“IBM Corp.’s server business is coming off one of its better quarters, but its new sibling in the Systems and Technology Group, IBM’s microelectronics division, continues to struggle as yield problems plague its new manufacturing facility in East Fishkill, New York,” Tom Krazit reports for IDG News Service. “IBM’s chip business has lured some high-profile customers away from foundries in Taiwan such as Taiwan Semiconductor Manufacturing Co. Ltd. and United Microelectronics Corp. However, the business remains unprofitable, in part due to yield issues cited by John Joyce, senior vice president and chief financial officer at IBM, in a conference call last week.”
“A chip maker’s yield is the number of working processors that can be cut from a silicon wafer. IBM is attempting to engineer two changes to its chip business in the same period. It is rolling out its 90-nanometer process technology at the East Fishkill plant for building chips with smaller features than the previous 0.13-micron process generation, and sifting through the merger of the microelectronics business unit and the server business unit that was announced in January,” Krazit reports.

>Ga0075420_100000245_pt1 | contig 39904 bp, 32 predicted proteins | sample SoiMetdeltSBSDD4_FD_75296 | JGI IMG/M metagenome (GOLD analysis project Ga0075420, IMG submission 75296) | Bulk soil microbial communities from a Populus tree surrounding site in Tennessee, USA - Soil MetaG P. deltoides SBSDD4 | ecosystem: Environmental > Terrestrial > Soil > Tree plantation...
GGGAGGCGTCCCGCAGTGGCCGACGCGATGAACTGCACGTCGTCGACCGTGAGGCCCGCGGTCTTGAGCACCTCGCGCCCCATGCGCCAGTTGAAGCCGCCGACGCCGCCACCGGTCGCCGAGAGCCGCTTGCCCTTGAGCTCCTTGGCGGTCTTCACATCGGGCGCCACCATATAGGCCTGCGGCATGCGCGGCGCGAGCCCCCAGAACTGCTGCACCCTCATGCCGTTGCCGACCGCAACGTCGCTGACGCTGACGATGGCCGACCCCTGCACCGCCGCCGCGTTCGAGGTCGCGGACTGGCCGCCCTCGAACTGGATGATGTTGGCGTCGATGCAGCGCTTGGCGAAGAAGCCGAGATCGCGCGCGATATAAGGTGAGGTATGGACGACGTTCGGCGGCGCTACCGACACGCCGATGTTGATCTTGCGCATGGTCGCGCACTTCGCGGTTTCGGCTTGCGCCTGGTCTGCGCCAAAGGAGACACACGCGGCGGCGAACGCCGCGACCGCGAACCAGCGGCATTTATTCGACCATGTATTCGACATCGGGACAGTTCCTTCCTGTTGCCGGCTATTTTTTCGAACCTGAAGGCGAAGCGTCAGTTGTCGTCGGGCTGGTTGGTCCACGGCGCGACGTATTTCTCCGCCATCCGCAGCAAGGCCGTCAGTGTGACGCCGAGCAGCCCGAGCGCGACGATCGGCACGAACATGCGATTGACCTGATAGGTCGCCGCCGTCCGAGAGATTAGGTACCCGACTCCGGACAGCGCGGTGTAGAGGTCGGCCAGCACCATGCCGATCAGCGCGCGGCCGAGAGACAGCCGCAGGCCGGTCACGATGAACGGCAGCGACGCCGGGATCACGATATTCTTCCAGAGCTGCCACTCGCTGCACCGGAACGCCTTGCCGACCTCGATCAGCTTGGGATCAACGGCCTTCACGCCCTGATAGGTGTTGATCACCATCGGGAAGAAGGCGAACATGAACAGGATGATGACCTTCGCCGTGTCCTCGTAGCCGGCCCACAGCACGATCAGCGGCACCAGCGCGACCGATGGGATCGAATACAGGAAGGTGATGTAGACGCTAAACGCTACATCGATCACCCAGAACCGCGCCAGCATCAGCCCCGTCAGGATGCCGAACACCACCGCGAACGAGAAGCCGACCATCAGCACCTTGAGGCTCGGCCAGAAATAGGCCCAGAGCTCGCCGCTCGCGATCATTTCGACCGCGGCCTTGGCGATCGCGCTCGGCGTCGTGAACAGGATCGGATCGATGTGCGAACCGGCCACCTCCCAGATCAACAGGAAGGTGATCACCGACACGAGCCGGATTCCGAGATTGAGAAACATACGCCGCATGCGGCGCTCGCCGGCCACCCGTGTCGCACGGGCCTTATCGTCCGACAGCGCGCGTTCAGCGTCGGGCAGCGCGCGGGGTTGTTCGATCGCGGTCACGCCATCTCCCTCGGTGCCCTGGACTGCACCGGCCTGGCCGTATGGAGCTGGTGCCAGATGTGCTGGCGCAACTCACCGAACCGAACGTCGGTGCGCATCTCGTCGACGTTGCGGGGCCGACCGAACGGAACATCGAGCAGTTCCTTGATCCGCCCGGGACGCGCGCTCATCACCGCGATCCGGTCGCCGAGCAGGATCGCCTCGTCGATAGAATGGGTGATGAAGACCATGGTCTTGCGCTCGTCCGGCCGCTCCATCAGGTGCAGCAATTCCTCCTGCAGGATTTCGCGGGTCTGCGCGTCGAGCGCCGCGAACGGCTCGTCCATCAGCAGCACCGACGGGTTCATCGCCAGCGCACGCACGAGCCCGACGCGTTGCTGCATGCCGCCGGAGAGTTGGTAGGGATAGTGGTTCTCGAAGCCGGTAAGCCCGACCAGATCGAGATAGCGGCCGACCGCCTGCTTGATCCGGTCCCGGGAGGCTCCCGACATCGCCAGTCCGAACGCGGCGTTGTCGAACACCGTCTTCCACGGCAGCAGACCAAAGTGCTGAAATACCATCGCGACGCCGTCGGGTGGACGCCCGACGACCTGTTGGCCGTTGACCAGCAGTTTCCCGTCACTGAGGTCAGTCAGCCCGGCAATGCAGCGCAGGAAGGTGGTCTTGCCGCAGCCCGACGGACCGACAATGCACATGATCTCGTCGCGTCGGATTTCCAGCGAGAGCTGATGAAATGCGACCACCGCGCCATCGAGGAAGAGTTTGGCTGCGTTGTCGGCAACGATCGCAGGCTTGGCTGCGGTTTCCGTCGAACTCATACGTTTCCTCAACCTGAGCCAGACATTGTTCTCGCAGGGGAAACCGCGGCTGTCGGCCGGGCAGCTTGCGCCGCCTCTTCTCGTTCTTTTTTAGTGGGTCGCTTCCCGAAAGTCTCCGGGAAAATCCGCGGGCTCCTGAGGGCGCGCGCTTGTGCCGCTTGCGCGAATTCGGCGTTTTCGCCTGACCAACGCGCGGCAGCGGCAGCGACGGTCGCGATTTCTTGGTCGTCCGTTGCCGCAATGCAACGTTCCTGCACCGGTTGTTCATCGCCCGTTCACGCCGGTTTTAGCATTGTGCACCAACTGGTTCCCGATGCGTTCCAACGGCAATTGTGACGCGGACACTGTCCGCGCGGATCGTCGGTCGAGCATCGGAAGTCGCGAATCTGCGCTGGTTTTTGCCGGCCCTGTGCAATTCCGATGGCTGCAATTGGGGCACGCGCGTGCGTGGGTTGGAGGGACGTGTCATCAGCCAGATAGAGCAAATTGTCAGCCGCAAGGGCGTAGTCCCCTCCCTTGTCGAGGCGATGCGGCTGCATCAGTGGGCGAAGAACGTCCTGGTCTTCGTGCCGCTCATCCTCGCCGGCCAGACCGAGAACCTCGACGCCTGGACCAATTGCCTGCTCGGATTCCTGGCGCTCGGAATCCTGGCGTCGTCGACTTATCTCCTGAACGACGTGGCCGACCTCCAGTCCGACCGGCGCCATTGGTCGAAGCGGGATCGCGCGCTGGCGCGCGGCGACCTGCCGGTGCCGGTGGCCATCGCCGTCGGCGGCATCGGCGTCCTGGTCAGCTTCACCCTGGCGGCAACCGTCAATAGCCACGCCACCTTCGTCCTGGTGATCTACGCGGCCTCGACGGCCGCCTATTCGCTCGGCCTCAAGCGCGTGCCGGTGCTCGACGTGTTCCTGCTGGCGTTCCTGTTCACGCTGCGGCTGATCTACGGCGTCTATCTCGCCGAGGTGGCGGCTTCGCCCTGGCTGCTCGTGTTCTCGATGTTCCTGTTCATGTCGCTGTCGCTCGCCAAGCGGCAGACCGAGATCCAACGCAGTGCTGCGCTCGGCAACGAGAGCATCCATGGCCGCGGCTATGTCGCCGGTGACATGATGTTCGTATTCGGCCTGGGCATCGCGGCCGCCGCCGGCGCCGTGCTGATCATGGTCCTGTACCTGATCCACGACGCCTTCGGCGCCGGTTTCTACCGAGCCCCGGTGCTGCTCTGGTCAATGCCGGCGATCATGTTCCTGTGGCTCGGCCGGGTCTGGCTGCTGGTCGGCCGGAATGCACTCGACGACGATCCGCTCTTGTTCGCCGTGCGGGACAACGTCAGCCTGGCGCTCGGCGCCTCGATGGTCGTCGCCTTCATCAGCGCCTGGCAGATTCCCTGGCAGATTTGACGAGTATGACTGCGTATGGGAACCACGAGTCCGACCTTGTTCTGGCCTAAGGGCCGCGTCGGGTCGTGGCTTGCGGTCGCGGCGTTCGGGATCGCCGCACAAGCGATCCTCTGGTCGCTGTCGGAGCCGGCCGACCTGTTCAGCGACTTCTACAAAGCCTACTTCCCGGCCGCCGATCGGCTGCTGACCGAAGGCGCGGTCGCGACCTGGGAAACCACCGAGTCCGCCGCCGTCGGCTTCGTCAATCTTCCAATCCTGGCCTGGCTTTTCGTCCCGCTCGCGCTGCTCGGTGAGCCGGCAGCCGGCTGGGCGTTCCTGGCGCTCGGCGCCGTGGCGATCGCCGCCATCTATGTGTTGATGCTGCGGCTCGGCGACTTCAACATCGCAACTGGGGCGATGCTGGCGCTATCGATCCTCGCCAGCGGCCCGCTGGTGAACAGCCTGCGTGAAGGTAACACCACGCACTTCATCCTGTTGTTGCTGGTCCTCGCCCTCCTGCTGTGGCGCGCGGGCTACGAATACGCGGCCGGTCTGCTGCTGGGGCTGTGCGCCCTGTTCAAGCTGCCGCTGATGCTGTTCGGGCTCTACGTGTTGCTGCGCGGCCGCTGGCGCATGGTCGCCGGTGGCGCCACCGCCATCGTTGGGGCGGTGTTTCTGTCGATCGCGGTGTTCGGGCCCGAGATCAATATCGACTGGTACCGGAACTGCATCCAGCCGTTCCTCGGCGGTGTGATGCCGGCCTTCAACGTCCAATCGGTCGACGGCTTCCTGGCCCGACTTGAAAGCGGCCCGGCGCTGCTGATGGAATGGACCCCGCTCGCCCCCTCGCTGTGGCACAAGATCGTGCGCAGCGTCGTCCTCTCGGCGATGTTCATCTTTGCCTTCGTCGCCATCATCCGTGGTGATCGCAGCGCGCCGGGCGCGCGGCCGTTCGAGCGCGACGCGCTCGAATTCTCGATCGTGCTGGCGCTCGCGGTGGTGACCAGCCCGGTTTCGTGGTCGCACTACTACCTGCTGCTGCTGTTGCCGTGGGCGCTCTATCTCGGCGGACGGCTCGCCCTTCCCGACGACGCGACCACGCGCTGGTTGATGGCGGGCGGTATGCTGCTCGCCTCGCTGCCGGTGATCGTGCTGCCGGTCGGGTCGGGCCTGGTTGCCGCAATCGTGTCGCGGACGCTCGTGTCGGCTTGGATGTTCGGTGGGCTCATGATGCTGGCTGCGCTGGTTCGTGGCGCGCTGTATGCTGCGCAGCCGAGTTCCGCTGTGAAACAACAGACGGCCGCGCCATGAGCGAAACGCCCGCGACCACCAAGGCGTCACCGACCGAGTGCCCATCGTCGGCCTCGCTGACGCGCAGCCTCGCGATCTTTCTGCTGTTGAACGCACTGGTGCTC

“The Armonk, New York, company’s manufacturing facilities are responsible for churning out IBM’s own Power products, such as the Power 4+ processor used in IBM’s servers and the PowerPC 970FX used in Apple Computer Inc.’s XServe… Yield problems are not uncommon when a chip maker shifts to a new process technology, said Peter Glaskowsky, formerly editor-in-chief of the Microprocessor Report and now an independent industry analyst,” Krazit reports. “Customers such as Apple that produce premium products are usually more interested in buying individual chips, putting the yield risk squarely on IBM’s shoulders, he said… While Apple’s market share doesn’t compare with PCs based on Intel processors, it accounts for more units than IBM’s server business at lower margins, Nathan Brookwood, principal analyst with Insight 64 in Saratoga, California.. Therefore IBM has a vested interest in increasing its yields, especially if Apple isn’t buying entire wafers, but doesn’t seem able to do so, he said.”
Krazit reports, “Apple doesn’t appear to be happy with IBM’s performance in the last quarter, blaming IBM on its own earnings call for the late arrival of the XServe G5 based on the new PowerPC 970FX processor. This is the first generation of Apple processors in which IBM hasn’t shared the role of supplier with Motorola Inc.’s chip division, Brookwood said.”
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